By Paul Avallone, author of Tattoo Zoo
Front page above the fold in a past Sunday’s New York Times was a story that headlined Pfc Bowe Bergdahl’s platoon as “known for its troubles,” and in the very first sentence the platoon was labeled as “raggedy.” The reason given for this reputation for raggedness: The platoon members “were known to wear bandannas and cutoff T-shirts.”
And that’s it, the sum total of the platoon’s “troubles” that the very prominence of the NYT‘s article implies might well be justification for Bergdahl leaving a unit that the newspaper has thus defined as questionable and poor functioning. Who would want to be in such a disreputable unit?! Oh, and a couple of months earlier the platoon’s lieutenant had been relieved of command, but the Time’s reporting does not offer further explanation, except to say that the platoon leader has been “described as less than inspiring.”
The platoon’s “popular and respected” platoon sergeant was made commander, then he was relieved not long after Bergdahl’s desertion, but not for the desertion, but rather for the anger and embarrassment to higher command caused, the Times claims, by published photos of the platoon in their raggedy bandannas and cutoff T-shirts.
Well! Perhaps the entire platoon should have been put in front of a firing squad. Think I’m kidding? Bandannas and cutoff T-shirts, that’s neigh near a capital offense. It matters little whether the army’s winning the war on a strategic or tactical level, commanders from battalion on up take great umbrage at troops in the field wearing bandannas and such.
The summer before the “troubled” platoon’s deployment, my photographs in a magazine article that I wrote about a company of the 101st brigade operating in the same eastern Afghan province as Bergdahl’s would deploy caused controversy at least as far up as the 2-star command and nearly brought to an end the careers of a very good company commander and his top-rung first sergeant, as both were threatened with relief of command and had to defend themselves against, minimum, letters of reprimand.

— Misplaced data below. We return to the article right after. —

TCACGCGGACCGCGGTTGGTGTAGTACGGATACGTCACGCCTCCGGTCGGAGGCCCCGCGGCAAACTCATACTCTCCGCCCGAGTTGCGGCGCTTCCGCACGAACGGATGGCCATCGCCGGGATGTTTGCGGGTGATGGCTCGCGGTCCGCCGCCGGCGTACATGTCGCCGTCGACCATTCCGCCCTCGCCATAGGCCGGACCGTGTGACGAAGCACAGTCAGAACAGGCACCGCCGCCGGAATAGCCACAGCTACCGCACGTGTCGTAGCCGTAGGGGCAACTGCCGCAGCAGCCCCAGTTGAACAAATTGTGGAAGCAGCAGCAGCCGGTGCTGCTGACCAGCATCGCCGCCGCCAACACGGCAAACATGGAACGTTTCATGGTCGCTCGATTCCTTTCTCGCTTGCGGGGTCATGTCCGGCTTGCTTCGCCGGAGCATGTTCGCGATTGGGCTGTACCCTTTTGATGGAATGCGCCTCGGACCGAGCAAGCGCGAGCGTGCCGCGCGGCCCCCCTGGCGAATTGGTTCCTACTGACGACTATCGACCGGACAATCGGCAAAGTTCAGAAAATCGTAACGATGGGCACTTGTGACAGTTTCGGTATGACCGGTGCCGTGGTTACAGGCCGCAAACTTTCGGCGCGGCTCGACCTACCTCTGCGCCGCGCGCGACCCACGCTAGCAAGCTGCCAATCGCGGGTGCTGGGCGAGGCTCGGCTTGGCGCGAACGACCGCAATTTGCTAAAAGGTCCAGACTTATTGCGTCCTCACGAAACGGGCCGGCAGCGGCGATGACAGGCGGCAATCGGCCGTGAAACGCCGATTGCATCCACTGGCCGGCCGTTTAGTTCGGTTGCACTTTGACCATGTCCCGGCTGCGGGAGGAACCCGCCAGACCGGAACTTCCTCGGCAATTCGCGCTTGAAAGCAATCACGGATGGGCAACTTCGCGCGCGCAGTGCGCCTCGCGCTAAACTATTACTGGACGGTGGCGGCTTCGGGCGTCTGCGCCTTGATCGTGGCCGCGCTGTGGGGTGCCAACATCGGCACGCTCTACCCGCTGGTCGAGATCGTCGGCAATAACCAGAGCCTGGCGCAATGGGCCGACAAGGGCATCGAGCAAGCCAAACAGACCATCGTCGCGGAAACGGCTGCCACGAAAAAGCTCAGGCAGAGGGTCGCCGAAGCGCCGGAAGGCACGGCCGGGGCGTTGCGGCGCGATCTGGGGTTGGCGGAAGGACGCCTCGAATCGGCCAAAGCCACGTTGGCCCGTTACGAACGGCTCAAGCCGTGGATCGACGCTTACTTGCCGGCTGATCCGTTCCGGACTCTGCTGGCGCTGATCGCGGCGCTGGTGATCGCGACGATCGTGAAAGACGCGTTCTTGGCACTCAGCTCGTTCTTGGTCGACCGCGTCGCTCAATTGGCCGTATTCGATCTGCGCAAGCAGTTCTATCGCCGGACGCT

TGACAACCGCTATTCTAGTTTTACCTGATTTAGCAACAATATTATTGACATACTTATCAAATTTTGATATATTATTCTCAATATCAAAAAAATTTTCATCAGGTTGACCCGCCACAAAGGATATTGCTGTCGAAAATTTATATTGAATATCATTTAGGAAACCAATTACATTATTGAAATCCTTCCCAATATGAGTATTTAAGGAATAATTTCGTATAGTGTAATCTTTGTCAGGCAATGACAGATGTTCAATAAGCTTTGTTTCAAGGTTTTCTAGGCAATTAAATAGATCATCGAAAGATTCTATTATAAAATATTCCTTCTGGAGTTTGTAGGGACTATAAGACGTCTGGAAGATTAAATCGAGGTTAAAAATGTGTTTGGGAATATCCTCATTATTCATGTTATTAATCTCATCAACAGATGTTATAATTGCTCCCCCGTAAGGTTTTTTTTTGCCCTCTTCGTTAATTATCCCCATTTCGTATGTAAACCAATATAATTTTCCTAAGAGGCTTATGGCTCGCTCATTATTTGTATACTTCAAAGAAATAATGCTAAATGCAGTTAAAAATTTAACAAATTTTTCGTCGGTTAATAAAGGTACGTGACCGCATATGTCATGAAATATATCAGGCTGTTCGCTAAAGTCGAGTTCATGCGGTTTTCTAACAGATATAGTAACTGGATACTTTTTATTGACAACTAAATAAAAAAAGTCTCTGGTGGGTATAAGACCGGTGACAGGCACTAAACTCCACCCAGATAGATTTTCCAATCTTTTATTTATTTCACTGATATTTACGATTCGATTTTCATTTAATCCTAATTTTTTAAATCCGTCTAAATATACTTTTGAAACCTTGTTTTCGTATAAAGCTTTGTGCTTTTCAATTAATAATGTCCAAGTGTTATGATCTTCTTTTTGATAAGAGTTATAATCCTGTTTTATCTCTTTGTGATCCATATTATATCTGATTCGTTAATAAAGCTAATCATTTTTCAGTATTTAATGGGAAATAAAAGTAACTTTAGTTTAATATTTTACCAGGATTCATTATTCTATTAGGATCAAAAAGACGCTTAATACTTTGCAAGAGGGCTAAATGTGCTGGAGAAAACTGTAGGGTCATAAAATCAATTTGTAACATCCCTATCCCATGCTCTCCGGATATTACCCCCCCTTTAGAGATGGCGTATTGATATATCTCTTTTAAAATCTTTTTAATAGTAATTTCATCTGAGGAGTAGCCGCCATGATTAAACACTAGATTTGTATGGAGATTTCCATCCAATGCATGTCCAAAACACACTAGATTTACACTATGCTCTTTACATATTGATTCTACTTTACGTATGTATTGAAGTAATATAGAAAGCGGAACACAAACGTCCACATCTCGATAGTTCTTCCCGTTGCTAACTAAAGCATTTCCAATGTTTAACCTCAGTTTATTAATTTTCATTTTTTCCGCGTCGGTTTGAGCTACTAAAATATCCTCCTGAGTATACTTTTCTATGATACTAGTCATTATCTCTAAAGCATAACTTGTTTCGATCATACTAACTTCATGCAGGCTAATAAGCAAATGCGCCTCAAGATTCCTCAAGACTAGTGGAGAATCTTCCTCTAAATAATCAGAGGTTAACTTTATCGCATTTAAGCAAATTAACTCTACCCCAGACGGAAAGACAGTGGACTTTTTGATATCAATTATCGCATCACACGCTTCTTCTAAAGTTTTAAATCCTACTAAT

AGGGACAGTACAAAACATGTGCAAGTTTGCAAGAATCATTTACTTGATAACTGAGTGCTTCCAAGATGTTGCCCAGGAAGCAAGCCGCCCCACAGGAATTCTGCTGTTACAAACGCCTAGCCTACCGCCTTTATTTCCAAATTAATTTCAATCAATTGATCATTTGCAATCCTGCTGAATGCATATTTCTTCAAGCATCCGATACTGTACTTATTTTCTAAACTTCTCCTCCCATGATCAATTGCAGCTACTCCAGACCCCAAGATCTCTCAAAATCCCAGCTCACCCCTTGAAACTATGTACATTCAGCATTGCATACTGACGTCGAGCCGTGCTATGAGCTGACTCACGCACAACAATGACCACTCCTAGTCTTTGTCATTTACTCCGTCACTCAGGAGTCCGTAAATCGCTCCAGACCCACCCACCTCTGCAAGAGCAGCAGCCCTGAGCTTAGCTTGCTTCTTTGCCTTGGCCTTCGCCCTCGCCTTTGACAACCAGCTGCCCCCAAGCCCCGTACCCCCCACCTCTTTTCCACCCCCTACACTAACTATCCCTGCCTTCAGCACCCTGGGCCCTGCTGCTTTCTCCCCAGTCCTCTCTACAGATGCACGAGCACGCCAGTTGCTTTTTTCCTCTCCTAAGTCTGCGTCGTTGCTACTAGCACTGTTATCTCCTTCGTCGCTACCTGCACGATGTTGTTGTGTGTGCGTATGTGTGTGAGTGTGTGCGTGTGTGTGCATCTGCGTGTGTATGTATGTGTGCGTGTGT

Their offenses? See the article here and try to find the breaches of proper uniform that had the high command demanding of me that I get the publisher to pull the article (already in print), fearing their own careers in light of their supposed dereliction of duty evidenced by the soldiers many levels below traipsing around on the battlefield quite out of uniform. The offending photos:
That’s a bandanna all right! And check out the three-day stubble of beard. Court-martial this sergeant! Hey, at least he’s wearing his eyepro and his chinstrap is clipped.
Oops, this guy’s got his sleeves rolled up. Same with his platoon sergeant on the far right. Get those sleeves down, soldiers, this ain’t no walk in the park!
The killer photo. Shooting off mortars in the heavily fortified, well defended encampment, the first sergeant (right) and his mortar-men are not wearing body armor or helmet or eyepro. This published photo had the high command going absolutely apoplectic.
And the offending company commander himself. Yep, naughty naughty, and you wonder why his soldiers parade around with their sleeves rolled up? To the gallows with this fellow!
Paul Avallone spent three-plus years in Afghanistan as a Green Beret then an embedded civilian journalist. His novel of the Afghan War, Tattoo Zoo was published in December.